I’ll let blogger Dennis Mansfield continue:

The name, Keith Green, may not mean anything to you.

A memorial to him would, therefore seem like a goofy thing to do. “Memorialize WHO?” you might say.

Keith’s life is worthy of a quick read.  His death is worthy of a long study…at least the after-effects of his entering into eternity…

…I loved his fierce determinism.  He was a no bull man of God. And he would, I am told, COMPLETELY upset evangelical leaders for their fakery. My friend from years ago, Bob Probert, told me of how Keith upset leaders of Calvary Chapel and the Vineyard. Many people across America just DID NOT like Keith.

And he did not seem to care.

That last sentence says more than you think. Keith answered to a different boss.

“I repent of ever having recorded one single song, and ever having performed one concert, if my music, and more importantly, my life has not provoked you into Godly jealousy or to sell out more completely to Jesus!” -Keith Green-

Blogger Melissa Griffin picks up the story,

Keith Green, with his powerful voice, outstanding musical talent, and unquenchable passion for the Lord, inspired countless droves of listeners to give up everything for the unsurpassing joy of knowing Jesus Christ. He followed Jesus for 7 years, released 5 albums in 6 years, and saw thousands come to the Lord through his stirring, yet short-lived ministry. After 28 years of life, Keith unexpectedly departed this world to enter the presence of His Savior. That was 28 years ago.

28 years ago, at age 28, on the 28th day of July.

In a day when believers seem to be trying to please both the world and the Lord (which is an impossible thing), when people are far more concerned about offending their friends than offending God, there is only one answer…Deny yourself, take up your cross and follow Him!” — Keith Green

Nilson Sousa, Jr. is only twenty-something.   Too young to have been around when Keith’s music was sold in Christian bookstores, or later when it wasn’t sold in Christian bookstores because Keith was giving it all away for whatever price listeners could afford.    But a twenty-something offers a fresh perspective:

He is one of my heroes, probably the biggest one of 20 century.

Is that possible? To have bones of a dead prophet calling forth a generation of dead Christians? Yes, It is.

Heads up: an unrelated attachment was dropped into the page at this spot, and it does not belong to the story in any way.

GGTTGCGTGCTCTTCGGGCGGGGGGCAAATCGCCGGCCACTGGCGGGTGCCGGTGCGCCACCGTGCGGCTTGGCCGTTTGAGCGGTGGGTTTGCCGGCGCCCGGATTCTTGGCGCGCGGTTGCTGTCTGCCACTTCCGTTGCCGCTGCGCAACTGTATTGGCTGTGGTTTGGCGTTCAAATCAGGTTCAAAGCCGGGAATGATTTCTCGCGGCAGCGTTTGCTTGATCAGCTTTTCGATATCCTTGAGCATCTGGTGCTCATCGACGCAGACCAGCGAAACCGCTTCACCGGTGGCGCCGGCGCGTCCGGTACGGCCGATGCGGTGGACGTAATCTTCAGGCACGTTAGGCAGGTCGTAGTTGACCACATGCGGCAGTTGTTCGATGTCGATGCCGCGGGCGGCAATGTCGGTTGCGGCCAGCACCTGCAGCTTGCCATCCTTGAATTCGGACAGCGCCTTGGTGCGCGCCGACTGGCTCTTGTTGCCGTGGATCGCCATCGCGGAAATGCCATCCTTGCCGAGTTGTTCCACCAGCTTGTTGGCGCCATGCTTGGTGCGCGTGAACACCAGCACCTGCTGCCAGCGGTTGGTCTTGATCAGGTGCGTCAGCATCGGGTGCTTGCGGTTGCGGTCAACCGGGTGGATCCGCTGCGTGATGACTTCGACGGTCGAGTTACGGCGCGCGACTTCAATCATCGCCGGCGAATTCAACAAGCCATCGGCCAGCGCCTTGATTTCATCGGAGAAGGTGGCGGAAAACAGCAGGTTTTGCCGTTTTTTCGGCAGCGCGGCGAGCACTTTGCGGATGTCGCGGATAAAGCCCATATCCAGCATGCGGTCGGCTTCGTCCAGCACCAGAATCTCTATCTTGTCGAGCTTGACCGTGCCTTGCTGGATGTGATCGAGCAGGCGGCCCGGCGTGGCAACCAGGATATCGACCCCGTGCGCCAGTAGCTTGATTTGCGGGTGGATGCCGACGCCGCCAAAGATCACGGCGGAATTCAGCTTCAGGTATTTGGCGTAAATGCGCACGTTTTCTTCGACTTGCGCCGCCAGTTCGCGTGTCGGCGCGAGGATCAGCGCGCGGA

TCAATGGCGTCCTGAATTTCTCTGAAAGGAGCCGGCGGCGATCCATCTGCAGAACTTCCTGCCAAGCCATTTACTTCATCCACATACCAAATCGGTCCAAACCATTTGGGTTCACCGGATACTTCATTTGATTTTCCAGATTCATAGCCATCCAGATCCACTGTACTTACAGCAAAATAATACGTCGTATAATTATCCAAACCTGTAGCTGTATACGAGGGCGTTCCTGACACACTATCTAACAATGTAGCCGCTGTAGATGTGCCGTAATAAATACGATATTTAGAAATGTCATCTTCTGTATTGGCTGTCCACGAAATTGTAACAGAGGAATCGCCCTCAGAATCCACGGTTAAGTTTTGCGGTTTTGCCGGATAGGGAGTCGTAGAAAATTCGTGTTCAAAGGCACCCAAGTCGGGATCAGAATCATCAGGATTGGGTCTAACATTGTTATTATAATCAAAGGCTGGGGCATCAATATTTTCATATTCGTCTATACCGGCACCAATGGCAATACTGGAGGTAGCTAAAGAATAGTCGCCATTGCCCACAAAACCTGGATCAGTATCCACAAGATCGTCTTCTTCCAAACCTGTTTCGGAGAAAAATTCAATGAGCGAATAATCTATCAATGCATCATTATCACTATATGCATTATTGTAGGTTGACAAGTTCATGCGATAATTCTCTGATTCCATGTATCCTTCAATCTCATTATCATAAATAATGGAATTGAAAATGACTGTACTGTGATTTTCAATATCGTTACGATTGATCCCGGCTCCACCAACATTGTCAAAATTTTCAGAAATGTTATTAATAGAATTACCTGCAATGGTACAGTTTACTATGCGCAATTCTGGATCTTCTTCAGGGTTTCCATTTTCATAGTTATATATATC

I was blessed to be part of the technical crew the day Keith was a guest on Canada’s national daily Christian television show.   I pushed the production team hard to just give Keith a block of time and they allowed him to have more than 20 minutes uninterrupted, a rarity for that program.  A quick-thinking floor manager held up a sign with the phone number for the show’s counseling center.

The show ended at 11:00 AM; at 3:00 PM calls were still coming in as people responded to Keith’s message about the Lordship of Jesus Christ.

Tomorrow, Wednesday, at 7:30 PM Eastern Standard Time, (6:30 Central) there is a free, live web event remembering Keith Green taking place at www.keithgreen.com which I hope you can spread the news about.   Find out more at this 3 1/2 minute video invitation.

Either copy and paste the permalink for this article or just copy and paste the above paragraph [or this and the above one] into an e-mail and send it to any and all you think might be open or interested in hearing more about one of the founders of both today’s contemporary Christian music and the subsequent modern worship movement which followed.

YouTube audio links for those of you who missed the Keith Green era include: The worship song, There is a Redeemer; and the more up-tempo You Put This Love In My Heart.   Co-written with Randy Stonehill here’s a link for Love Broke Through, popularized by Phil Keaggy.

July 26, 2010

As the Celebrity Pages Turn

Filed under: issues, media — Tags: , , , , , , , — paulthinkingoutloud @ 4:43 am

Well maybe. Maybe not.

On the last day of our vacation, the hotel where we were staying just outside of Ottawa offered me a free copy of The Saturday [Toronto] Star.   As is my habit, I tucked it away to read in detail when we got back home, which I did late that night.